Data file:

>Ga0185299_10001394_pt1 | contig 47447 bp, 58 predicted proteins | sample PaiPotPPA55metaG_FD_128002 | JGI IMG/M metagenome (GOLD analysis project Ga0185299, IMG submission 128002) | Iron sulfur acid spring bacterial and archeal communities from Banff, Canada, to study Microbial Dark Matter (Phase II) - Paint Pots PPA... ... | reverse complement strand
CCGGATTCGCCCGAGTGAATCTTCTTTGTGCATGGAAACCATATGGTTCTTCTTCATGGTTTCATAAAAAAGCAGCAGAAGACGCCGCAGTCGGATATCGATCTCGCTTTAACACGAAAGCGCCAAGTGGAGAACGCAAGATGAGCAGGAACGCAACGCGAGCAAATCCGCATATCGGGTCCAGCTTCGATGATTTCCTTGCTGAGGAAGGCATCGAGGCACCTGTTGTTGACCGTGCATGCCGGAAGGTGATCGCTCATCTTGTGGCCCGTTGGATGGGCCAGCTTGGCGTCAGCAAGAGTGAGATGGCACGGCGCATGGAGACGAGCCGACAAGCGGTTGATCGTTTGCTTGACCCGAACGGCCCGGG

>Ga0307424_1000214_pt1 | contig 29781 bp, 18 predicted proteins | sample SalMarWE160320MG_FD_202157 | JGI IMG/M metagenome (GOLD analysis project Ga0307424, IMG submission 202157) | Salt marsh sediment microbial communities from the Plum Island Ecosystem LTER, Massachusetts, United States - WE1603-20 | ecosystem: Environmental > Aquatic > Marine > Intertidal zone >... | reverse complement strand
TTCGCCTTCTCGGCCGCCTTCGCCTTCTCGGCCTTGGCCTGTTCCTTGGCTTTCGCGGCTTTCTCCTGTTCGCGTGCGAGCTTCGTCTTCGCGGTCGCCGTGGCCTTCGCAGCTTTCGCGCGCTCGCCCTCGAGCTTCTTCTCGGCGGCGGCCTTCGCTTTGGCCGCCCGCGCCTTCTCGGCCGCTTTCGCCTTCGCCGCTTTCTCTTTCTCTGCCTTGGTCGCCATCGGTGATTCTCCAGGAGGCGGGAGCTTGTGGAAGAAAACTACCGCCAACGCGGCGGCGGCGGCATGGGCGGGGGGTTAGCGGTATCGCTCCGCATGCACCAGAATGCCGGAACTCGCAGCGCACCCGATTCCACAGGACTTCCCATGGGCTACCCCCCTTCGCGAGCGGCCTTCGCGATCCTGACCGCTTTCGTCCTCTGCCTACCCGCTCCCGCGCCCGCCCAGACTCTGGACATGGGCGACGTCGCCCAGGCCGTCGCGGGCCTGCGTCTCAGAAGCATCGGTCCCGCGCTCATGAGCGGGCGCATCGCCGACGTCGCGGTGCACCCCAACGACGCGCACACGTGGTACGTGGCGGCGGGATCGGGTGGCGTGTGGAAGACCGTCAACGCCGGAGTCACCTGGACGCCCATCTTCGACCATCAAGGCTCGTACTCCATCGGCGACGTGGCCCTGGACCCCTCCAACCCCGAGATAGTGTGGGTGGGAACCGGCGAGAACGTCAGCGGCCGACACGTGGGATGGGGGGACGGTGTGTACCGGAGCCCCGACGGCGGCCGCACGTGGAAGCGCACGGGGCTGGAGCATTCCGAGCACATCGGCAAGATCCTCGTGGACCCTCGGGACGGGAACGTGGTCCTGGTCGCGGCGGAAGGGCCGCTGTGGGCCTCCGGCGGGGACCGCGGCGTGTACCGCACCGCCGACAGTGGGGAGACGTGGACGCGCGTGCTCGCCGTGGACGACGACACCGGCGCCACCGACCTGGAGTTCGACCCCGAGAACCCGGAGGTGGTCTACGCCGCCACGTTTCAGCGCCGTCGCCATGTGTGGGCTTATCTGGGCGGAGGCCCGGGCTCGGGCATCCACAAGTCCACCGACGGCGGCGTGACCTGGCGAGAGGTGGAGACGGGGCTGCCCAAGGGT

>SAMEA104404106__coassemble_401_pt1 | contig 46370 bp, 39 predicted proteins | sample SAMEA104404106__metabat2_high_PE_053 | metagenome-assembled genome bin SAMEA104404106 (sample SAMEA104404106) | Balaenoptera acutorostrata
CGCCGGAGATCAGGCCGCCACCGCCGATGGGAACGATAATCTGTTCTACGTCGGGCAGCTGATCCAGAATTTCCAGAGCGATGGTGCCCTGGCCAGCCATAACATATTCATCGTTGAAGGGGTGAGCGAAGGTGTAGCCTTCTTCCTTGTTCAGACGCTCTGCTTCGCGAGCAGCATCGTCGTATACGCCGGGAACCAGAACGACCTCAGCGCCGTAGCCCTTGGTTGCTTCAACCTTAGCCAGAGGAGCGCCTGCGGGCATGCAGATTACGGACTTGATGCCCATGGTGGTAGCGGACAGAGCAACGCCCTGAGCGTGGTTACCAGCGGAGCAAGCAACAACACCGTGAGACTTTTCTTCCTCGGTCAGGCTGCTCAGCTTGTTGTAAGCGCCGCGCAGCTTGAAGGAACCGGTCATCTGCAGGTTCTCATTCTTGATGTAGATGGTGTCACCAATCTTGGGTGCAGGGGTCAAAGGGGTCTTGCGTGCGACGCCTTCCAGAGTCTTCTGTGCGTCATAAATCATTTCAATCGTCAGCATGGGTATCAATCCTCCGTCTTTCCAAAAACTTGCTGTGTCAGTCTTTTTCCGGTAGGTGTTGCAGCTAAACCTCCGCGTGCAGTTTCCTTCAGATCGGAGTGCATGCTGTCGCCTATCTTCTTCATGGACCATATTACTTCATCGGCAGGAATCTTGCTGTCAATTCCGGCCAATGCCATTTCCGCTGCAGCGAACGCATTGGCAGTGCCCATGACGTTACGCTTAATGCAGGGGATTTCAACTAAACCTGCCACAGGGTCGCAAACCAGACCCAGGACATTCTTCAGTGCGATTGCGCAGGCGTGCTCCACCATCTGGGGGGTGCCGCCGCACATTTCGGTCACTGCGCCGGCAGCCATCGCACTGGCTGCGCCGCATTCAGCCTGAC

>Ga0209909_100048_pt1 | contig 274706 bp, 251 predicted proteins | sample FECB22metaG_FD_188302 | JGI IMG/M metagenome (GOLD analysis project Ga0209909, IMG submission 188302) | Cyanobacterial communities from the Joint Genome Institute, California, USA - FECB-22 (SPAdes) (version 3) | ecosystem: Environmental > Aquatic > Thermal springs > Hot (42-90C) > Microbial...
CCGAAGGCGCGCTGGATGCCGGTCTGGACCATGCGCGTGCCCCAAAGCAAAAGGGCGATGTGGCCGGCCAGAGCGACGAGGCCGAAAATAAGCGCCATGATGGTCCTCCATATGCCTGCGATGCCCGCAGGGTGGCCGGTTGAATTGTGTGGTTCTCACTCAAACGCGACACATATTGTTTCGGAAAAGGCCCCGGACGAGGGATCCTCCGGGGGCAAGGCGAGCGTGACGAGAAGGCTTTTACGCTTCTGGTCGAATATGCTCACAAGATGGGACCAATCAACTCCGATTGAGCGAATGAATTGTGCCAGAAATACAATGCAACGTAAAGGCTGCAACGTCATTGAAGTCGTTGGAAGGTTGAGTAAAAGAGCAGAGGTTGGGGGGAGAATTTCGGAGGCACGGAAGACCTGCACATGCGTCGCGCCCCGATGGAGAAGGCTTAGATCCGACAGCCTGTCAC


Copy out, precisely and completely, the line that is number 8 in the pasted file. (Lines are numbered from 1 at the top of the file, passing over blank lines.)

CCGAAGGCGCGCTGGATGCCGGTCTGGACCATGCGCGTGCCCCAAAGCAAAAGGGCGATGTGGCCGGCCAGAGCGACGAGGCCGAAAATAAGCGCCATGATGGTCCTCCATATGCCTGCGATGCCCGCAGGGTGGCCGGTTGAATTGTGTGGTTCTCACTCAAACGCGACACATATTGTTTCGGAAAAGGCCCCGGACGAGGGATCCTCCGGGGGCAAGGCGAGCGTGACGAGAAGGCTTTTACGCTTCTGGTCGAATATGCTCACAAGATGGGACCAATCAACTCCGATTGAGCGAATGAATTGTGCCAGAAATACAATGCAACGTAAAGGCTGCAACGTCATTGAAGTCGTTGGAAGGTTGAGTAAAAGAGCAGAGGTTGGGGGGAGAATTTCGGAGGCACGGAAGACCTGCACATGCGTCGCGCCCCGATGGAGAAGGCTTAGATCCGACAGCCTGTCAC